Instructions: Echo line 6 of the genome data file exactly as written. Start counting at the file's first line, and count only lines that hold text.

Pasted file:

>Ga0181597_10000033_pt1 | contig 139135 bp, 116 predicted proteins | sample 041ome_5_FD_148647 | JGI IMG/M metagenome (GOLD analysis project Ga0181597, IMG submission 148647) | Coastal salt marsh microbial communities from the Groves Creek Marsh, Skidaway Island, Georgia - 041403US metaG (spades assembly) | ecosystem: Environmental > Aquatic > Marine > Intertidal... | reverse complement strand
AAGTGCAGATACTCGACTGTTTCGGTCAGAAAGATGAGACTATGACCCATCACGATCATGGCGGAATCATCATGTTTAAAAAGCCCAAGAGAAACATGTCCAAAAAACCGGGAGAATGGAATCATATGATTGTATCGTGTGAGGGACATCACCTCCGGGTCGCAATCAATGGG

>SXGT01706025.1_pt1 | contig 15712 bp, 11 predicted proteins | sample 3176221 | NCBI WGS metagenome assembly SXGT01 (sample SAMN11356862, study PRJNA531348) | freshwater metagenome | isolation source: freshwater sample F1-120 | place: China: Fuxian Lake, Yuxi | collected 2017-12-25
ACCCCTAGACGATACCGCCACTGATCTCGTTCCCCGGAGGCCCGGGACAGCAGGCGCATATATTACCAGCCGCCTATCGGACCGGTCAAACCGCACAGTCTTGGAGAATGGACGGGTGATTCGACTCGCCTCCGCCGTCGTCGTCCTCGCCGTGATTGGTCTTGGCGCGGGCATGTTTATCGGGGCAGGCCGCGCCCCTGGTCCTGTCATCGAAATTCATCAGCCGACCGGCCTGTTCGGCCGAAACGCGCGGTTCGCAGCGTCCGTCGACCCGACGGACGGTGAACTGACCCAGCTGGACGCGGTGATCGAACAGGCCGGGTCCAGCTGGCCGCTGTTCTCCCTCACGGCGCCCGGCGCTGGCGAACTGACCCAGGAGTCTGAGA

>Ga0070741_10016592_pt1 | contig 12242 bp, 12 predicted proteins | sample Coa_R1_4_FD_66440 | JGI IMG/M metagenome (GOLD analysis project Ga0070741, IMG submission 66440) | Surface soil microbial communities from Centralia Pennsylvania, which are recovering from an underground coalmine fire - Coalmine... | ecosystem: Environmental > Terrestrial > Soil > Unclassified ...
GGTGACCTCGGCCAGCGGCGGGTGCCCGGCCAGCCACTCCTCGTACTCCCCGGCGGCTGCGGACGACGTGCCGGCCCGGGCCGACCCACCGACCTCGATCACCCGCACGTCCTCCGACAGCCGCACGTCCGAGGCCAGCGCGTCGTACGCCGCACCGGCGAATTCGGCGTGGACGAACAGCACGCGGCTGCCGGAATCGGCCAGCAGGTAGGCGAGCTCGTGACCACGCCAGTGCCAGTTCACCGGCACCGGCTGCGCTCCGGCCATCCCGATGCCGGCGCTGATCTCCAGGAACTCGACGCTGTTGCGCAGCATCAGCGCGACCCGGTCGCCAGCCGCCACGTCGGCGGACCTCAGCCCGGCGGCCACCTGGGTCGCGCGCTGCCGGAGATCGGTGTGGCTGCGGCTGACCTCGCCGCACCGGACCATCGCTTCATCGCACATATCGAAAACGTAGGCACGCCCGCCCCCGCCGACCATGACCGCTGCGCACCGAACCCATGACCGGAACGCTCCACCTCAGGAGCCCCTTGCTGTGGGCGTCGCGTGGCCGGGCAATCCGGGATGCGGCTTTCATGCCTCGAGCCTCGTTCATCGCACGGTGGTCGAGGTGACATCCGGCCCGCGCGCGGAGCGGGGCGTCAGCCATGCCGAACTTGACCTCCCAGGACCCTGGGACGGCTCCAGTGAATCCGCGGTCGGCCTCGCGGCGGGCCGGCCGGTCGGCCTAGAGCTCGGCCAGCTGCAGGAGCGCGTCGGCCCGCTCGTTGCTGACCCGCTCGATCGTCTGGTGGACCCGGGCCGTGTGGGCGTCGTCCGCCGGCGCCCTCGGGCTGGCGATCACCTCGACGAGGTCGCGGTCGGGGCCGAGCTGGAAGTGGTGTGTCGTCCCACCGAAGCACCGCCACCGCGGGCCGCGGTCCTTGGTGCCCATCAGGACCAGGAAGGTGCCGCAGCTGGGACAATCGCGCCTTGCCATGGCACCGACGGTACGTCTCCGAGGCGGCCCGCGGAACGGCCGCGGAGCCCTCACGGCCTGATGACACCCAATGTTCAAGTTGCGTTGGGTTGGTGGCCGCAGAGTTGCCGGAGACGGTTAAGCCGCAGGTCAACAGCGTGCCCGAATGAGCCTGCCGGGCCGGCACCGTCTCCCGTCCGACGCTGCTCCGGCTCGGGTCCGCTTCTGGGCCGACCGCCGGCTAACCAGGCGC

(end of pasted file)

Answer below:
GGTGACCTCGGCCAGCGGCGGGTGCCCGGCCAGCCACTCCTCGTACTCCCCGGCGGCTGCGGACGACGTGCCGGCCCGGGCCGACCCACCGACCTCGATCACCCGCACGTCCTCCGACAGCCGCACGTCCGAGGCCAGCGCGTCGTACGCCGCACCGGCGAATTCGGCGTGGACGAACAGCACGCGGCTGCCGGAATCGGCCAGCAGGTAGGCGAGCTCGTGACCACGCCAGTGCCAGTTCACCGGCACCGGCTGCGCTCCGGCCATCCCGATGCCGGCGCTGATCTCCAGGAACTCGACGCTGTTGCGCAGCATCAGCGCGACCCGGTCGCCAGCCGCCACGTCGGCGGACCTCAGCCCGGCGGCCACCTGGGTCGCGCGCTGCCGGAGATCGGTGTGGCTGCGGCTGACCTCGCCGCACCGGACCATCGCTTCATCGCACATATCGAAAACGTAGGCACGCCCGCCCCCGCCGACCATGACCGCTGCGCACCGAACCCATGACCGGAACGCTCCACCTCAGGAGCCCCTTGCTGTGGGCGTCGCGTGGCCGGGCAATCCGGGATGCGGCTTTCATGCCTCGAGCCTCGTTCATCGCACGGTGGTCGAGGTGACATCCGGCCCGCGCGCGGAGCGGGGCGTCAGCCATGCCGAACTTGACCTCCCAGGACCCTGGGACGGCTCCAGTGAATCCGCGGTCGGCCTCGCGGCGGGCCGGCCGGTCGGCCTAGAGCTCGGCCAGCTGCAGGAGCGCGTCGGCCCGCTCGTTGCTGACCCGCTCGATCGTCTGGTGGACCCGGGCCGTGTGGGCGTCGTCCGCCGGCGCCCTCGGGCTGGCGATCACCTCGACGAGGTCGCGGTCGGGGCCGAGCTGGAAGTGGTGTGTCGTCCCACCGAAGCACCGCCACCGCGGGCCGCGGTCCTTGGTGCCCATCAGGACCAGGAAGGTGCCGCAGCTGGGACAATCGCGCCTTGCCATGGCACCGACGGTACGTCTCCGAGGCGGCCCGCGGAACGGCCGCGGAGCCCTCACGGCCTGATGACACCCAATGTTCAAGTTGCGTTGGGTTGGTGGCCGCAGAGTTGCCGGAGACGGTTAAGCCGCAGGTCAACAGCGTGCCCGAATGAGCCTGCCGGGCCGGCACCGTCTCCCGTCCGACGCTGCTCCGGCTCGGGTCCGCTTCTGGGCCGACCGCCGGCTAACCAGGCGC